After analyzing the product availability and packaging in each of the stores, we can also look at the particular placement of the displays themselves within the store. As described earlier, CVS has most of its chocolate in one main aisle with the “Premium Chocolate” display labeled as such, and at the end of that aisle. This has several effects, the first of which is the mere placement of more chocolate at the end of one aisle. Because customers only pick an aisle if they know the product is in that aisle, they are more likely to walk past all the ends of the aisles. Having chocolate on the end of the aisle thus promotes its visibility in the store and entices people to pick up some “premium” chocolate, in this case various bars and packages of Ghiradelli, Lindt, and Ferrero Rocher. In the case where they prefer other kinds of chocolate, they have still been distracted by the mere image of chocolate and are then pulled into the aisle in search of the chocolate they want instead. In this particular CVS, and most American stores in general, there chocolate and candy even at the counter, which has the same effect of distracting the customer and relies again on the impulse and self-indulgence snacking tendencies that Americans tend to display.

Counter of CVS selling chocolate snacks

This snacking tendency actually has been seen as a historical trend away from full and separate meals, to smaller snacks in between main mealtimes. The French anthropologist Fischler, “appalled by the way “snacking” has supplanted meal taking…raises questions about the trend toward desocialized, aperiodic eating” (Mintz 212). This tendency is so common and has become so ingrained in our diets that it aligned perfectly with Western packaging of chocolate in convenient grab-and-go sizes. Mintz further goes on to say that today one might sense the “quickening of such diffusion, a speeding up, even in large, ancient societies that were apparently once resistant to such processes, such as China and Japan”.

In FamilyMart too, there were small packets of chocolate at the register for people to glance at and perhaps buy to snack on. However, the mass of the chocolate in FamilyMart was deep within the aisles of the store. The pictures have shown the large self-scoops of mass-produced chocolate, as well as the shelf displays of more nicely packaged chocolate. These displays were on either side of the bulk chocolate, and although it makes sense at first to group all the chocolate together, seems to have other effects. In order to look at those chocolates, customers must literally turn their backs on the bins in order to look at the shelves. This causes a literal separation between the two types of packaged chocolate, which directly contrasts with the placement in the American display. The chocolate in CVS at the end of the aisle drew the customer in, whereas the bins are what will catch the Chinese consumer’s eyes and potentially keep them there and cause them to be completely distracted from the contents of the shelves.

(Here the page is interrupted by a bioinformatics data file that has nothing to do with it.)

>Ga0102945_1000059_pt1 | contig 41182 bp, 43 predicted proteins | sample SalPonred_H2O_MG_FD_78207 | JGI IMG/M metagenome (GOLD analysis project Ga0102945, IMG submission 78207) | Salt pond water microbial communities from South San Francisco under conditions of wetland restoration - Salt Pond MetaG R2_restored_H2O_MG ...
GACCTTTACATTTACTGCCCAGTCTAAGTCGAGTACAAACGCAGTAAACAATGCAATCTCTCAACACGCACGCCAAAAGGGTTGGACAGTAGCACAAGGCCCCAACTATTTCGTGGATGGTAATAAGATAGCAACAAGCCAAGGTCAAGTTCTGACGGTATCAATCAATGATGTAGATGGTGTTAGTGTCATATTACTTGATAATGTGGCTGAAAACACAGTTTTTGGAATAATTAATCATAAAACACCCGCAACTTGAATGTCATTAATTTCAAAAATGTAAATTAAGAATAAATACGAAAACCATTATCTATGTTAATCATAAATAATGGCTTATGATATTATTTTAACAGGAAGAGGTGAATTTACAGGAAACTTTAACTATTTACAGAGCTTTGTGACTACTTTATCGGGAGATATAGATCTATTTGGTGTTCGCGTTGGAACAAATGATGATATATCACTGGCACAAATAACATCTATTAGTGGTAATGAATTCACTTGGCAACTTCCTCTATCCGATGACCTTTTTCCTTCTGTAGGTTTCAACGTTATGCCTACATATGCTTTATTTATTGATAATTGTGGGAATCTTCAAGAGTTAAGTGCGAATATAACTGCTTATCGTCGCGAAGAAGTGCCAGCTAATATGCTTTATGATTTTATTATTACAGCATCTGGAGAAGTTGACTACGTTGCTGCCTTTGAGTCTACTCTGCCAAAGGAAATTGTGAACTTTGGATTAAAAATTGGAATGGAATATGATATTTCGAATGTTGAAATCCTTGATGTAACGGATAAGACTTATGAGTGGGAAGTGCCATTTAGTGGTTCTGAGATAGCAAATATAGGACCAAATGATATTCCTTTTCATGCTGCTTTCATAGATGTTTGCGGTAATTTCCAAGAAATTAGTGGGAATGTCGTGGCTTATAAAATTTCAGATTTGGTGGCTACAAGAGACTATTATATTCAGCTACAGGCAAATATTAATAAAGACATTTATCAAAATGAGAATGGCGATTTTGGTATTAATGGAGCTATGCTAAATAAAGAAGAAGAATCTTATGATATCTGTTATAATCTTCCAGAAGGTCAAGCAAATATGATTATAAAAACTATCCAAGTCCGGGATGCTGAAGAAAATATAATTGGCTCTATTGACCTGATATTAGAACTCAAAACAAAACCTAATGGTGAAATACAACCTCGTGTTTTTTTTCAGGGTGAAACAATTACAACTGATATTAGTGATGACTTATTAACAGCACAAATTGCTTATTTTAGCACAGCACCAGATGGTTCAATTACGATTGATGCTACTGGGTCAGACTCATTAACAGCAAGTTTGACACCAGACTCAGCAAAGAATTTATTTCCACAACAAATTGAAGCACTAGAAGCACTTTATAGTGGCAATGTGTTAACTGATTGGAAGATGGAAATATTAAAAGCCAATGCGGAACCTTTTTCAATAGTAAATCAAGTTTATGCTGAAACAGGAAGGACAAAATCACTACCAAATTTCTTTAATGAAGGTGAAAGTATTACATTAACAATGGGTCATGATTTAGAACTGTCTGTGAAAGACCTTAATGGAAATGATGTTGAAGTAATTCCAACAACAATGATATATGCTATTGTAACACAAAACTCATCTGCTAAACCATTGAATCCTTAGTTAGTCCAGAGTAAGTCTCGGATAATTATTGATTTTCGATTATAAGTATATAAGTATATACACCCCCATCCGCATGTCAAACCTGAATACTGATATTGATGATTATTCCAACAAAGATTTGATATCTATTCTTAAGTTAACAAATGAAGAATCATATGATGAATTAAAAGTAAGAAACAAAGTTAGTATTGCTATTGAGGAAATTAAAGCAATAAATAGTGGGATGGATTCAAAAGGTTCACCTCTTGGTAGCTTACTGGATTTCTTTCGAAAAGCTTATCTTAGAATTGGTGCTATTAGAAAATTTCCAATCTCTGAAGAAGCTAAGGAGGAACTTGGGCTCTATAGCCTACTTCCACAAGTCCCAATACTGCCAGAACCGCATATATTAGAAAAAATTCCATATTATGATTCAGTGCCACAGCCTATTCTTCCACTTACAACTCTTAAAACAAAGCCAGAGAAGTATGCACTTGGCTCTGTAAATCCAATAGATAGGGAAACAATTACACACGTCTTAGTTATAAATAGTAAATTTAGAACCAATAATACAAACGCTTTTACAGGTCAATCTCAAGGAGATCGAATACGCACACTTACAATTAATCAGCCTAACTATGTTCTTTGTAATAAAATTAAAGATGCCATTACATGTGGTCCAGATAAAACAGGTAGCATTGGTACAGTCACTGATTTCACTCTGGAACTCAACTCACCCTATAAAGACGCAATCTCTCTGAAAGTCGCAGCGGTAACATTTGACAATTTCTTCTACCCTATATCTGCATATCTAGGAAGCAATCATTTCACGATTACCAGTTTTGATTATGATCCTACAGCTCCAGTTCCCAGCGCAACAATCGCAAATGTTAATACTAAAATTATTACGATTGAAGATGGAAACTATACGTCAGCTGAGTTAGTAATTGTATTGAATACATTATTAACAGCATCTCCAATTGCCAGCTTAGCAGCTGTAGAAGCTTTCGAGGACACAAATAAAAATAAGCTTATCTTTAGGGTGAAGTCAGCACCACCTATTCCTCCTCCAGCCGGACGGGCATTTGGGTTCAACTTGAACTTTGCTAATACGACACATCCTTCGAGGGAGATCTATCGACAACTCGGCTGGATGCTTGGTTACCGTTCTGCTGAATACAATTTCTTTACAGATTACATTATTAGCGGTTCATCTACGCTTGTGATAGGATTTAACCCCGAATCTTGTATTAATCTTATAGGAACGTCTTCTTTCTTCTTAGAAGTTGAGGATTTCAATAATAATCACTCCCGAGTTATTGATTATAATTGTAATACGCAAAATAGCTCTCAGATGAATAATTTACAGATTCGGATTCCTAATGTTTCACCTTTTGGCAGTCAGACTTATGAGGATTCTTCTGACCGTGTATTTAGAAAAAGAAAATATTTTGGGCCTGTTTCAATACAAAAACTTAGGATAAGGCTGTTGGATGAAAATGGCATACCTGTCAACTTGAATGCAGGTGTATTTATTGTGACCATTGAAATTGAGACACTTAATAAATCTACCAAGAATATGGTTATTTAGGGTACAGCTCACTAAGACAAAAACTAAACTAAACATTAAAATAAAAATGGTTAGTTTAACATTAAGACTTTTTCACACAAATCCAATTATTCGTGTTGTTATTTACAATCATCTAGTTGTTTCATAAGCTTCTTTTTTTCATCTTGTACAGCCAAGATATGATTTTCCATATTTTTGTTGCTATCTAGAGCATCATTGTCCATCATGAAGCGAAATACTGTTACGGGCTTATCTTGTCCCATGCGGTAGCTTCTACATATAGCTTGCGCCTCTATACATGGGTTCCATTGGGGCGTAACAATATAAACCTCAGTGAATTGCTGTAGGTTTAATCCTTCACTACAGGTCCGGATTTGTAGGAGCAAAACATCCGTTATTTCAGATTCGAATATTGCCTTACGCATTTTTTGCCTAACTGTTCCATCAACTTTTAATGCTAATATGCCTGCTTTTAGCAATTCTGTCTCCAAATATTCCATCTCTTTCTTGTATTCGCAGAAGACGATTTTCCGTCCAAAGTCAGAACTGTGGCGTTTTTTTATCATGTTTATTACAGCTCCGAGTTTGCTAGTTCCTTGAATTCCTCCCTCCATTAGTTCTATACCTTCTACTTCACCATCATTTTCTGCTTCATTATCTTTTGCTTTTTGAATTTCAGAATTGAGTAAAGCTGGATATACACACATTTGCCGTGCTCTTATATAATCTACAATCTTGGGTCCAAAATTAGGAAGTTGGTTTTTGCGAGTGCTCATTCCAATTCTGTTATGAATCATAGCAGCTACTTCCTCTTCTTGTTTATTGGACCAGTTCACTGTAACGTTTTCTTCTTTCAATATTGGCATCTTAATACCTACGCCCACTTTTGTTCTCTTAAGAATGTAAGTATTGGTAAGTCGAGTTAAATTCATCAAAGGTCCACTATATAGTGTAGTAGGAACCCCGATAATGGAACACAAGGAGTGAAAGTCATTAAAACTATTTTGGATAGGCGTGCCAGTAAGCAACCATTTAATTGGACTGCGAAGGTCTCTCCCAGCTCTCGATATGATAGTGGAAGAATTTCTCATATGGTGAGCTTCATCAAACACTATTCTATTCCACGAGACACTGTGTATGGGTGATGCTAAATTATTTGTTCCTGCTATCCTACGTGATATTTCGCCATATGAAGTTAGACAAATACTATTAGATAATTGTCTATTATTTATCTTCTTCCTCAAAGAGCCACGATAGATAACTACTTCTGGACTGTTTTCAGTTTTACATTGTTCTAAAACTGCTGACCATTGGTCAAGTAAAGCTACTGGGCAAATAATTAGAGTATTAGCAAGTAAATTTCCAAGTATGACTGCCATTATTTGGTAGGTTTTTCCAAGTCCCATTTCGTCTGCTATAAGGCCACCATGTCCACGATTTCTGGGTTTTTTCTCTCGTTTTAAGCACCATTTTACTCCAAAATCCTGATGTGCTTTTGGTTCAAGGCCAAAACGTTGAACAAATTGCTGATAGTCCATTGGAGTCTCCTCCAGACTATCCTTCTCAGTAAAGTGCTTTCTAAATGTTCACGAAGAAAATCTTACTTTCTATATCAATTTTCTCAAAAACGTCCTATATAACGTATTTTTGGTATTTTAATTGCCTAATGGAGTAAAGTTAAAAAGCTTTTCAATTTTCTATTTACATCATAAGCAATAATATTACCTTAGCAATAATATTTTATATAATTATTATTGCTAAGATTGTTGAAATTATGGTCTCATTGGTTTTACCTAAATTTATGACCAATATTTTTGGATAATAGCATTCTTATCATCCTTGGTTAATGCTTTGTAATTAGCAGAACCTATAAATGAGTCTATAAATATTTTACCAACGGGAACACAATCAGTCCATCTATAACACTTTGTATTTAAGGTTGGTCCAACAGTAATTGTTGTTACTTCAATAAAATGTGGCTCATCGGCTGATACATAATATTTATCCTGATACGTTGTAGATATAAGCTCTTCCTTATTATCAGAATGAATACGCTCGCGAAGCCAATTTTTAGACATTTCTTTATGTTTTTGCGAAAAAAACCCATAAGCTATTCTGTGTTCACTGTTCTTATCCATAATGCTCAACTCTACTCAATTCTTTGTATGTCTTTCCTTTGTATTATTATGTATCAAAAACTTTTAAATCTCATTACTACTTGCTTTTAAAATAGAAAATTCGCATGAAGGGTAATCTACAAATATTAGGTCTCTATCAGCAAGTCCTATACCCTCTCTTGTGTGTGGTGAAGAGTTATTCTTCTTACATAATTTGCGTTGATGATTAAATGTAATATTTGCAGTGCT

How then, can chocolate companies be so successful with the ornate packaging in FamilyMart that is actually rarely seen in generic drugstores like CVS? This apparent contradiction can be explained through the perception of chocolate in China and the nature of the consumers’ purchases. We have also explained the impulse buys that mark American purchases, and contrasted that with the gift-oriented purchases of the Chinese. The separation of the shelves and the bins push this explanation even further, in that Chinese consumers must truly have given genuine thought to the idea of purchasing chocolate as a gift rather than whimsically deciding to buy it for someone after seeing it. After all, the likelihood that they look at the shelves is very low when the large bins of chocolate capture their eyes first. Even when consumers buy chocolate as gifts in CVS, it still may be marked by impulsive tendencies merely because their thoughts have been primed by the image of chocolate. The placement of certain chocolate on the shelves was further emphasized by flashy displays. Of particular mention were the following two displays for Ferrero Rocher and Kinder.

Ferrero Rocher display in FamilyMart Kinder display in FamilyMart